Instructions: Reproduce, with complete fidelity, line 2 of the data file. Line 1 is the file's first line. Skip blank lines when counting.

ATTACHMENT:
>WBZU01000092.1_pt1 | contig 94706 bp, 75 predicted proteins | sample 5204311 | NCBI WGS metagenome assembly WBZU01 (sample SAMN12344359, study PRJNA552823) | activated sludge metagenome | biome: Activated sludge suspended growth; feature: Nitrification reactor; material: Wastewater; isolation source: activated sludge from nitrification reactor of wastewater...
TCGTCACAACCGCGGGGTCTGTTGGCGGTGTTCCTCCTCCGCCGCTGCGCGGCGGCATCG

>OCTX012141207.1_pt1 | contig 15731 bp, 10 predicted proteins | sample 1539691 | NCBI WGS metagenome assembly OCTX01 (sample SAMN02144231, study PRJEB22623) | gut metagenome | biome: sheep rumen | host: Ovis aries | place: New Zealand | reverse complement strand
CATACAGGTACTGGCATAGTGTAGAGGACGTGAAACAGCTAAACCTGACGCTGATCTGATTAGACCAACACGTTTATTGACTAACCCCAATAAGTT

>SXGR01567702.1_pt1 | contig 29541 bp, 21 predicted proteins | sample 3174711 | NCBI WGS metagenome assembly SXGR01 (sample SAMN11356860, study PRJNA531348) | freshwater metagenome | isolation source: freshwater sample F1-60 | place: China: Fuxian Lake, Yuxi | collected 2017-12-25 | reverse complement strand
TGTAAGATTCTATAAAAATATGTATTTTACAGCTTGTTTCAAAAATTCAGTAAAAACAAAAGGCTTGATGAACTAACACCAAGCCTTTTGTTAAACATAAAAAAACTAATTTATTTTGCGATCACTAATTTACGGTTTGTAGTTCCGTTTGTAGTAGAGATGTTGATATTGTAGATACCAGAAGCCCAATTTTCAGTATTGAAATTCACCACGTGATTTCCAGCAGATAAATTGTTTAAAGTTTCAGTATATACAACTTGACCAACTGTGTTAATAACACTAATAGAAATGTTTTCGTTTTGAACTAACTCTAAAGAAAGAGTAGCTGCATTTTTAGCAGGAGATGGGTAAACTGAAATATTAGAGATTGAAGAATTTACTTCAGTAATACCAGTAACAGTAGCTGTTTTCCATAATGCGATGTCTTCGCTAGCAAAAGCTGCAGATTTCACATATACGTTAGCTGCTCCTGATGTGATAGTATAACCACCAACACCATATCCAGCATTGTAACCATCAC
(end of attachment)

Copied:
TCGTCACAACCGCGGGGTCTGTTGGCGGTGTTCCTCCTCCGCCGCTGCGCGGCGGCATCG